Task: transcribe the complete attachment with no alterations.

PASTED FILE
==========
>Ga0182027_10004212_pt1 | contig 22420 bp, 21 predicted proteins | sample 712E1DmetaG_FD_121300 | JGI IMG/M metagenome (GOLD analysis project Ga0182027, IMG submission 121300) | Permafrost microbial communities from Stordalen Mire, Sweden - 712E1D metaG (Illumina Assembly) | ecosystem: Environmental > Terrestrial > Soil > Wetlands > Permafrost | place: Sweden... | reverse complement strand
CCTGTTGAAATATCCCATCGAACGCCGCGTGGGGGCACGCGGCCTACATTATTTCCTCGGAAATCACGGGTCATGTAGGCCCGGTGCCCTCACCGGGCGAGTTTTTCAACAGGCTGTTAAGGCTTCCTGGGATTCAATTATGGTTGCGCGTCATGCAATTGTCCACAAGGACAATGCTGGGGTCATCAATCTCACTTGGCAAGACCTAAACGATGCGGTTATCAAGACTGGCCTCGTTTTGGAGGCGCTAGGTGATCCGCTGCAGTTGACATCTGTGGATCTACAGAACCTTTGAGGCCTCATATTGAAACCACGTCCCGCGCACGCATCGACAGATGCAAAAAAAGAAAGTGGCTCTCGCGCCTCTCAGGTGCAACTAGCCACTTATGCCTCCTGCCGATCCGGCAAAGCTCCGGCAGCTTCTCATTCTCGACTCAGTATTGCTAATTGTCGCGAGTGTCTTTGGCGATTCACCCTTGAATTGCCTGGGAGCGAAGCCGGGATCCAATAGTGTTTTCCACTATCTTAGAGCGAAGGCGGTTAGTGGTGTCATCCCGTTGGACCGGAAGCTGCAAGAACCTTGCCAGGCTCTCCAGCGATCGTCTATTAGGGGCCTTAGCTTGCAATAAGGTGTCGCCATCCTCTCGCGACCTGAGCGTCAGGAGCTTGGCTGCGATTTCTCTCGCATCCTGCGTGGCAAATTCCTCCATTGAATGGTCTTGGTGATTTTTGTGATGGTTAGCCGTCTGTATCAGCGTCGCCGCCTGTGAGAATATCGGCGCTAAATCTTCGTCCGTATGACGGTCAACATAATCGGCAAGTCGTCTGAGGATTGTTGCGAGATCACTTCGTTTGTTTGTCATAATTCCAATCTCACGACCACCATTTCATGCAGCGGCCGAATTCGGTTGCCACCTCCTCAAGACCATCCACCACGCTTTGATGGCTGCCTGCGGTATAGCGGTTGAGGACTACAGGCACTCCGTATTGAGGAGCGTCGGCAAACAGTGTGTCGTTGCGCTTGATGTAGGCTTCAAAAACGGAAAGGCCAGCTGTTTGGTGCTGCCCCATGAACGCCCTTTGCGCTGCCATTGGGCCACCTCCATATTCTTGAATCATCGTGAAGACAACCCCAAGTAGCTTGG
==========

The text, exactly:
>Ga0182027_10004212_pt1 | contig 22420 bp, 21 predicted proteins | sample 712E1DmetaG_FD_121300 | JGI IMG/M metagenome (GOLD analysis project Ga0182027, IMG submission 121300) | Permafrost microbial communities from Stordalen Mire, Sweden - 712E1D metaG (Illumina Assembly) | ecosystem: Environmental > Terrestrial > Soil > Wetlands > Permafrost | place: Sweden... | reverse complement strand
CCTGTTGAAATATCCCATCGAACGCCGCGTGGGGGCACGCGGCCTACATTATTTCCTCGGAAATCACGGGTCATGTAGGCCCGGTGCCCTCACCGGGCGAGTTTTTCAACAGGCTGTTAAGGCTTCCTGGGATTCAATTATGGTTGCGCGTCATGCAATTGTCCACAAGGACAATGCTGGGGTCATCAATCTCACTTGGCAAGACCTAAACGATGCGGTTATCAAGACTGGCCTCGTTTTGGAGGCGCTAGGTGATCCGCTGCAGTTGACATCTGTGGATCTACAGAACCTTTGAGGCCTCATATTGAAACCACGTCCCGCGCACGCATCGACAGATGCAAAAAAAGAAAGTGGCTCTCGCGCCTCTCAGGTGCAACTAGCCACTTATGCCTCCTGCCGATCCGGCAAAGCTCCGGCAGCTTCTCATTCTCGACTCAGTATTGCTAATTGTCGCGAGTGTCTTTGGCGATTCACCCTTGAATTGCCTGGGAGCGAAGCCGGGATCCAATAGTGTTTTCCACTATCTTAGAGCGAAGGCGGTTAGTGGTGTCATCCCGTTGGACCGGAAGCTGCAAGAACCTTGCCAGGCTCTCCAGCGATCGTCTATTAGGGGCCTTAGCTTGCAATAAGGTGTCGCCATCCTCTCGCGACCTGAGCGTCAGGAGCTTGGCTGCGATTTCTCTCGCATCCTGCGTGGCAAATTCCTCCATTGAATGGTCTTGGTGATTTTTGTGATGGTTAGCCGTCTGTATCAGCGTCGCCGCCTGTGAGAATATCGGCGCTAAATCTTCGTCCGTATGACGGTCAACATAATCGGCAAGTCGTCTGAGGATTGTTGCGAGATCACTTCGTTTGTTTGTCATAATTCCAATCTCACGACCACCATTTCATGCAGCGGCCGAATTCGGTTGCCACCTCCTCAAGACCATCCACCACGCTTTGATGGCTGCCTGCGGTATAGCGGTTGAGGACTACAGGCACTCCGTATTGAGGAGCGTCGGCAAACAGTGTGTCGTTGCGCTTGATGTAGGCTTCAAAAACGGAAAGGCCAGCTGTTTGGTGCTGCCCCATGAACGCCCTTTGCGCTGCCATTGGGCCACCTCCATATTCTTGAATCATCGTGAAGACAACCCCAAGTAGCTTGG